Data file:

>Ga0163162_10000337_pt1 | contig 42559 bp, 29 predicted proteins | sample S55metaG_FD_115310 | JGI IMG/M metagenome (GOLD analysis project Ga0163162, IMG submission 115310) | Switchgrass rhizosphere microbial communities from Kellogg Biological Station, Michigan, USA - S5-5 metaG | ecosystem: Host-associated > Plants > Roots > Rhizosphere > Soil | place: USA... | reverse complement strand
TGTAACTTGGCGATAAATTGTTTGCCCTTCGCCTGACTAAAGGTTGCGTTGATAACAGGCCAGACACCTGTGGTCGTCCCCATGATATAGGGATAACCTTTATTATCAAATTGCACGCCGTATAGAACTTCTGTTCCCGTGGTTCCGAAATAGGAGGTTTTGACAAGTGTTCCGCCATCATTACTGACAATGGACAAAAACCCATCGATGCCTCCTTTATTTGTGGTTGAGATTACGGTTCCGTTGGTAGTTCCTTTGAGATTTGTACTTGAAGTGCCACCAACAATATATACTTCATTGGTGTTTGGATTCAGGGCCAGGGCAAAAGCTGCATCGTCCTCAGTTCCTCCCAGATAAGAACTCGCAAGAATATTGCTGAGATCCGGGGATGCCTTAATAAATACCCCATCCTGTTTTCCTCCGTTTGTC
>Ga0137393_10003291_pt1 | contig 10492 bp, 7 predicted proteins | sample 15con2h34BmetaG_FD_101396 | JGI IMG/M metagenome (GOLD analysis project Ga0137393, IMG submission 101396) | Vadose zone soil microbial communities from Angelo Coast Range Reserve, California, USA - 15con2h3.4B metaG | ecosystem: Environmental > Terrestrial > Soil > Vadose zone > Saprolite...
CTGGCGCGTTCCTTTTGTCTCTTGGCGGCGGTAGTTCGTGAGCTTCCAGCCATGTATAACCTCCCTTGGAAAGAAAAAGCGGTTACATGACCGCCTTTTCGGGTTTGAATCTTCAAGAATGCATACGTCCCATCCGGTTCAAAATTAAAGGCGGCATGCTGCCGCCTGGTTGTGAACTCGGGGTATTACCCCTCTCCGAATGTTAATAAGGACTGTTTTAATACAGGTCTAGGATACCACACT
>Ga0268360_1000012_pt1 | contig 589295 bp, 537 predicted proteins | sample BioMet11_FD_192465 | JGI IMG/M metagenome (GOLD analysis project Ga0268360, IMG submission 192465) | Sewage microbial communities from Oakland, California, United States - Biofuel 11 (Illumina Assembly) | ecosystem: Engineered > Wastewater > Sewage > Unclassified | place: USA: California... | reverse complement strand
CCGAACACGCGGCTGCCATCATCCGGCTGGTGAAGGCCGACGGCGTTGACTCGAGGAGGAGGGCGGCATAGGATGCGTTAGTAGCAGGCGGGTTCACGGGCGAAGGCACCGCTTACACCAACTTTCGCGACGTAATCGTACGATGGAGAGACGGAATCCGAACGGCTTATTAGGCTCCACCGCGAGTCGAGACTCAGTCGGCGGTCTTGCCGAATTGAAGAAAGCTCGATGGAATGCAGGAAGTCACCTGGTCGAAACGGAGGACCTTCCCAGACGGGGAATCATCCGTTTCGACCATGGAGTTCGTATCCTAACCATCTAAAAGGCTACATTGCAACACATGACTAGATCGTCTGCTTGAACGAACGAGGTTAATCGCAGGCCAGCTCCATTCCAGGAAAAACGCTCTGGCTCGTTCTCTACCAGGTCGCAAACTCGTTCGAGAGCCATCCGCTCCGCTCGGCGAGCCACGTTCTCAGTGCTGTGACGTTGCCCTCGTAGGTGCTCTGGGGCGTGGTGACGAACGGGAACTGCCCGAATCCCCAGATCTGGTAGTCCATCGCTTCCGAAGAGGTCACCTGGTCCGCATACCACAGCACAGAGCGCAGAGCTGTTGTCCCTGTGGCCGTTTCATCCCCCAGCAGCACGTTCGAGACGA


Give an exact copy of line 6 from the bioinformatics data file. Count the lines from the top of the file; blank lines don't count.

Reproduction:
CCGAACACGCGGCTGCCATCATCCGGCTGGTGAAGGCCGACGGCGTTGACTCGAGGAGGAGGGCGGCATAGGATGCGTTAGTAGCAGGCGGGTTCACGGGCGAAGGCACCGCTTACACCAACTTTCGCGACGTAATCGTACGATGGAGAGACGGAATCCGAACGGCTTATTAGGCTCCACCGCGAGTCGAGACTCAGTCGGCGGTCTTGCCGAATTGAAGAAAGCTCGATGGAATGCAGGAAGTCACCTGGTCGAAACGGAGGACCTTCCCAGACGGGGAATCATCCGTTTCGACCATGGAGTTCGTATCCTAACCATCTAAAAGGCTACATTGCAACACATGACTAGATCGTCTGCTTGAACGAACGAGGTTAATCGCAGGCCAGCTCCATTCCAGGAAAAACGCTCTGGCTCGTTCTCTACCAGGTCGCAAACTCGTTCGAGAGCCATCCGCTCCGCTCGGCGAGCCACGTTCTCAGTGCTGTGACGTTGCCCTCGTAGGTGCTCTGGGGCGTGGTGACGAACGGGAACTGCCCGAATCCCCAGATCTGGTAGTCCATCGCTTCCGAAGAGGTCACCTGGTCCGCATACCACAGCACAGAGCGCAGAGCTGTTGTCCCTGTGGCCGTTTCATCCCCCAGCAGCACGTTCGAGACGA